Telltale Games has been, for the past few years, one of my favorite developers; putting out exceptionally good content such as, The Wolf Among Us, and The Walking Dead series. Their newest entry is surprisingly good. The past few entries have fallen short to the expectations which their first three games had risen to, but with this latest entry, we are subjected to the great dialogue and narrative that Telltale Games so masterfully established in the aforementioned titles.
Here’s one word I’d use to describe Red Barton and the Sky Pirates: SIMPLE.
Okay, one more: EASY.
That’s not always a bad thing. If you’re looking for something mindless, noncomplex, and frustration-free, this is the perfect game. Red Barton comes across as a simple arcade game, albeit one that doesn’t get harder as the levels progress.
One thing Snake Pass does well is show you that it isn’t easy being a snake. A nostalgic platformer with a unique twist. Noodle, Snake Pass’ protagonist, is a somewhat lazy snake tasked with collecting three crystals in order to progress to the next world. It takes you on a relatively fun yet frustrating journey through jungle-like worlds with a multiplicity of obstacles. Among these crystals are also gems and coins which are collectibles for the more fulfilling players; although the challenge to grab them is sometimes enchanting, it’s much harder than one would expect. The difficulty of the game is what drew me back. It is not a simple platformer for kids as some might think, but rather a challenging game which relies on one’s cognitive abilities and patient movements.
Rarely do I come across a shooter that reinvigorates my desire for online multiplayer. In a moment where shooters mimic the repetitive canon of Call of Duty, the space for skill based shooters is increasingly large. PlayerUnknown’s Battlegrounds fills this gap extremely well. Dropped from a burning plane, you are forced to scavenge for weapons, ammunition, and essential medicine to keep you alive. You drop with up to 99 other players, thrown into the immediate chaos of collecting gears. And if you survive, you are forced to travel to increasingly small circles whist keeping your eyes peeled pixels behind trees, or over rocks, until only one is left standing. This is by far the best MMO Battle-Royale I have ever played. I have been so enthralled by this game that I am loathe to write this preview because I don’t want to stop playing.
Somewhere around one year ago, I played Witcher 3 right around the time, the last expansion came by. I played the game and fell in love with it, and put a lot of hours in the game as well. Then last E3 I heard of Horizon Zero Dawn, developed by Guerilla Games. I was expecting something different, and wasn’t so excited but as I saw the gameplay demo, I was psyched up to play this game. And for my earlier reference of Witcher 3, Horizon Zero Dawn reminded me of Witcher 3 in a lot of different ways.
April 18, 2017 – Wroclaw, Poland – Since Torment: Tides of Numenera‘s release, inXile has been able to digest a deluge of constructive feedback, comments and articles to garner a better sense of where they can focus their resources to improve the game.
LEGO Worlds by developer TT Games and publisher Warner Bros. Interactive Entertainment is an open world RPG sandbox where you are free to see and do almost anything you can imagine. If you want to see an astronaut gallop around on the back of a goat, you most certainly may. If you want to shape the land to your design, you definitely can. If you are looking for a fun game to spend countless hours on, then you won’t be disappointed with this choice.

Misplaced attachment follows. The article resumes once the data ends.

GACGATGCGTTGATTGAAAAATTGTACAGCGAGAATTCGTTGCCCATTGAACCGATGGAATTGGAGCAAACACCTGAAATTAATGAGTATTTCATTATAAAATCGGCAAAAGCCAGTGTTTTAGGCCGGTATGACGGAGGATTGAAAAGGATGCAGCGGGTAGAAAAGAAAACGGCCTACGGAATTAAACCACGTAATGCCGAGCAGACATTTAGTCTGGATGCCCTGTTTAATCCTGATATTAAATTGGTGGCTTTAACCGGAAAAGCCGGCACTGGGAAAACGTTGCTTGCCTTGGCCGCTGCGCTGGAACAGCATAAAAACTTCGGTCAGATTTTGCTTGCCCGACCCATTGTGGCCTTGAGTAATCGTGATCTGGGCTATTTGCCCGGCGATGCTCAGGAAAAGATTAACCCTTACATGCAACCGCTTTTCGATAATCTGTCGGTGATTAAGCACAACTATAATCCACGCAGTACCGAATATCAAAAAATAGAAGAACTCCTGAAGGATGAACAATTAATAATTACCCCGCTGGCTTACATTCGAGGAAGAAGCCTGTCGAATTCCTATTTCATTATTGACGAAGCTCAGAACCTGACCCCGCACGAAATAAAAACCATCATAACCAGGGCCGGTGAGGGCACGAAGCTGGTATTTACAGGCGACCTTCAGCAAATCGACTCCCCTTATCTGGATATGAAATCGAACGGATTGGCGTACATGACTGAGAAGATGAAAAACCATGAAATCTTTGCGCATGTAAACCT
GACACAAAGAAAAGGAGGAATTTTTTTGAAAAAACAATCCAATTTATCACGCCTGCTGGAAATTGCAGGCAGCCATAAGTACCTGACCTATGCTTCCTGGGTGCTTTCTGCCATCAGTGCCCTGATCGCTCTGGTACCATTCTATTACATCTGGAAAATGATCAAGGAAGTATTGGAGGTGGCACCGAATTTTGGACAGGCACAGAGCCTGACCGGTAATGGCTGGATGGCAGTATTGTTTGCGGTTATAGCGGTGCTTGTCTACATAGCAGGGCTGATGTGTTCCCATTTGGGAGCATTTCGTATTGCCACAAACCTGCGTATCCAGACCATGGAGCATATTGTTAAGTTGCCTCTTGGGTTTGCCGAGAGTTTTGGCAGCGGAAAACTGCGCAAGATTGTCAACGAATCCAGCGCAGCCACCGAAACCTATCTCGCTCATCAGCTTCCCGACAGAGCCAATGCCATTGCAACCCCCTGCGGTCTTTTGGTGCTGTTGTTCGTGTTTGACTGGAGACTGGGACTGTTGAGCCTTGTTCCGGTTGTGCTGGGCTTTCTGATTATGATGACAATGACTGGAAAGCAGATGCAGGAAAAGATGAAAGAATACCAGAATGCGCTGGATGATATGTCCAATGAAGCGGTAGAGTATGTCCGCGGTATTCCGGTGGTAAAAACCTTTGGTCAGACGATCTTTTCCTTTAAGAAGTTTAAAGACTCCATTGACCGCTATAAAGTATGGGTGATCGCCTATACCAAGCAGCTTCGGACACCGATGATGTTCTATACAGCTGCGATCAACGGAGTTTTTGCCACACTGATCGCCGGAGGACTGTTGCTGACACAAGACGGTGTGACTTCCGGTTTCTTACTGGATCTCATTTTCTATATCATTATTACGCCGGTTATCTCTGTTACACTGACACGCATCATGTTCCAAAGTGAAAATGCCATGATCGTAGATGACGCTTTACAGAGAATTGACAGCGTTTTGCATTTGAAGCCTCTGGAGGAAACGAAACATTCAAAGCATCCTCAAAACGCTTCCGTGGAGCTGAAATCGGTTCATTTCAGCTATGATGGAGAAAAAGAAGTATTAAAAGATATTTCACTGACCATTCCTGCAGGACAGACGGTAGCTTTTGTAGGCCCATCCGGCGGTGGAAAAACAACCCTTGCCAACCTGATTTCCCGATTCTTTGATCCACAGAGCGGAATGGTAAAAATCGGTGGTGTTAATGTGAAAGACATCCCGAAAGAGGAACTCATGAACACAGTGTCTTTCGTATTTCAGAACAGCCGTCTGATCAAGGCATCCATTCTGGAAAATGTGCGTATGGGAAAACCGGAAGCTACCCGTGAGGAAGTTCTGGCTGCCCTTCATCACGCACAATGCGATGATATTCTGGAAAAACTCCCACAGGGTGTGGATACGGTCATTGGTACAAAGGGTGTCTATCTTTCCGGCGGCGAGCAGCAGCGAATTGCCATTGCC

ECHOPLEX from developer Output Games is a bizarre gem of a puzzle game with a unique premise: the player must navigate levels while being pursued by an “echo.” The echo is, as the name would suggest, a clone of yourself that retraces your steps. The trick is that if you let your echo catch up with or touch you, the game instantly resets the level. Being a fan of puzzle games, I was instantly drawn in by the game’s concept. Other games have toyed with this kind of mechanic in their own ways but I have never personally seen a game centered entirely on it.
*This game is not suitable for those with severe motion sickness or epilepsy
Aaero is an indie game that combines what you love about arcade games and music into a unique gaming experience. This is the first multi-platform game from Mad Fellows, an independent game studio based in Leamington Spa, UK. Their site describes the game as a “rhythm action game featuring an incredible licensed soundtrack.” The premise of the game is simple, but unique. The player controls a spaceship that must maneuver around a course of obstacles while staying on an illuminated path all while fending off various enemies.
Playing Yooka-Laylee by Team17 and Playtonic Games I was immediately reminded of sitting on my family couch in the basement with my brother, eating Little Debbie snacks and playing Spongebob Squarepants: Battle for Bikini Bottom on our PS1. It’s a formula you’ll recognize if you played platform games as a kid. You’ll find hidden treasure chests if you explore. You’ll learn new moves to unlock more areas of gameplay. The villains (like Dr. Quack and Capital B) are outlandish and extreme. And, you’ll definitely recognize the camera panning across the platform challenge course to the shiny prize at the end. It’s a tried and true method, and it’s just as fun now as it was in my childhood basement sitting on the family couch – though I wouldn’t say the same for the Little Debbies.